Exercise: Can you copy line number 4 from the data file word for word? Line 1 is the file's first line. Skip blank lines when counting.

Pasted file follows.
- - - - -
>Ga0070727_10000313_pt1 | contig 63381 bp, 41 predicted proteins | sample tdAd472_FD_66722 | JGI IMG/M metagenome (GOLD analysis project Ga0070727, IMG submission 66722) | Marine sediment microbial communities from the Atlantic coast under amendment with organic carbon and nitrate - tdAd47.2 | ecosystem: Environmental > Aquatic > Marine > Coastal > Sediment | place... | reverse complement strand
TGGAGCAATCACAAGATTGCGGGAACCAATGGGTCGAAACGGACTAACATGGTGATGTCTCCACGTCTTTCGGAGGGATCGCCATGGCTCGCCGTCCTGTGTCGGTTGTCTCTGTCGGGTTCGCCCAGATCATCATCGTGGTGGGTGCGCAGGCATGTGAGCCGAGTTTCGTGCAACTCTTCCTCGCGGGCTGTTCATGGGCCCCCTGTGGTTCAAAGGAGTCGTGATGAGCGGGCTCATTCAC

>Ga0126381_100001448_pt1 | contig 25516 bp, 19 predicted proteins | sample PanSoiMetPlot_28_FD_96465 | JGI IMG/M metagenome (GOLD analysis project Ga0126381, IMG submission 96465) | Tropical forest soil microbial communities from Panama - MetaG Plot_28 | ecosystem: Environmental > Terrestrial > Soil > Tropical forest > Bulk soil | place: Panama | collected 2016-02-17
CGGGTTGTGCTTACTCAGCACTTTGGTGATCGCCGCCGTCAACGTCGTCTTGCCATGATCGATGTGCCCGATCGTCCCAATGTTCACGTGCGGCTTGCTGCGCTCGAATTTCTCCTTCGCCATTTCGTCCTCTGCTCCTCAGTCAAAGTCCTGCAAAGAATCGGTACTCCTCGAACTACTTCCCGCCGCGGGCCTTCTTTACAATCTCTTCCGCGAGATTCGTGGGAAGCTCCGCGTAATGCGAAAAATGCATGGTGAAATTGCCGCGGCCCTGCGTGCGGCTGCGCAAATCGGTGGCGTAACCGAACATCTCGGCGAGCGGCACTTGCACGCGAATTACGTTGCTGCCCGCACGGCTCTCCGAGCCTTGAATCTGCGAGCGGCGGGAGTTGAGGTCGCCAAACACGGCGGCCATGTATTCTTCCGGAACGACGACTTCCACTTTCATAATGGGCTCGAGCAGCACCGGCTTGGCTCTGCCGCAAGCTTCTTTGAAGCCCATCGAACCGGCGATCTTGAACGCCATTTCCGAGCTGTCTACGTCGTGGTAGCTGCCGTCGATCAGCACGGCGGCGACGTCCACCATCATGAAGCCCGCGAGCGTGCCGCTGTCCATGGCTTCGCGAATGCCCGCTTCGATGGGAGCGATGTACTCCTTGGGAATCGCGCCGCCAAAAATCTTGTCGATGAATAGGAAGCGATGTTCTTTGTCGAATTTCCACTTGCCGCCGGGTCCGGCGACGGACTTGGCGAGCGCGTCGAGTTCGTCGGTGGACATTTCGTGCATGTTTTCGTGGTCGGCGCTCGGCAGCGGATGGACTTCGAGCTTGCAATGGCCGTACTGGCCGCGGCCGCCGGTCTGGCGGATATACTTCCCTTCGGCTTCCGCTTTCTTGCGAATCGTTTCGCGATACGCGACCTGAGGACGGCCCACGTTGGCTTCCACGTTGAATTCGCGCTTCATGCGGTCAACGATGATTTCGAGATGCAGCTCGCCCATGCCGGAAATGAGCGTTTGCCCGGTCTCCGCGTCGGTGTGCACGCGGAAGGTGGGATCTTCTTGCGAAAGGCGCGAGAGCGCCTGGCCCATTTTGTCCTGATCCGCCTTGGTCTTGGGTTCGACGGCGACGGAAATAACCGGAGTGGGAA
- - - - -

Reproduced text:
CGGGTTGTGCTTACTCAGCACTTTGGTGATCGCCGCCGTCAACGTCGTCTTGCCATGATCGATGTGCCCGATCGTCCCAATGTTCACGTGCGGCTTGCTGCGCTCGAATTTCTCCTTCGCCATTTCGTCCTCTGCTCCTCAGTCAAAGTCCTGCAAAGAATCGGTACTCCTCGAACTACTTCCCGCCGCGGGCCTTCTTTACAATCTCTTCCGCGAGATTCGTGGGAAGCTCCGCGTAATGCGAAAAATGCATGGTGAAATTGCCGCGGCCCTGCGTGCGGCTGCGCAAATCGGTGGCGTAACCGAACATCTCGGCGAGCGGCACTTGCACGCGAATTACGTTGCTGCCCGCACGGCTCTCCGAGCCTTGAATCTGCGAGCGGCGGGAGTTGAGGTCGCCAAACACGGCGGCCATGTATTCTTCCGGAACGACGACTTCCACTTTCATAATGGGCTCGAGCAGCACCGGCTTGGCTCTGCCGCAAGCTTCTTTGAAGCCCATCGAACCGGCGATCTTGAACGCCATTTCCGAGCTGTCTACGTCGTGGTAGCTGCCGTCGATCAGCACGGCGGCGACGTCCACCATCATGAAGCCCGCGAGCGTGCCGCTGTCCATGGCTTCGCGAATGCCCGCTTCGATGGGAGCGATGTACTCCTTGGGAATCGCGCCGCCAAAAATCTTGTCGATGAATAGGAAGCGATGTTCTTTGTCGAATTTCCACTTGCCGCCGGGTCCGGCGACGGACTTGGCGAGCGCGTCGAGTTCGTCGGTGGACATTTCGTGCATGTTTTCGTGGTCGGCGCTCGGCAGCGGATGGACTTCGAGCTTGCAATGGCCGTACTGGCCGCGGCCGCCGGTCTGGCGGATATACTTCCCTTCGGCTTCCGCTTTCTTGCGAATCGTTTCGCGATACGCGACCTGAGGACGGCCCACGTTGGCTTCCACGTTGAATTCGCGCTTCATGCGGTCAACGATGATTTCGAGATGCAGCTCGCCCATGCCGGAAATGAGCGTTTGCCCGGTCTCCGCGTCGGTGTGCACGCGGAAGGTGGGATCTTCTTGCGAAAGGCGCGAGAGCGCCTGGCCCATTTTGTCCTGATCCGCCTTGGTCTTGGGTTCGACGGCGACGGAAATAACCGGAGTGGGAA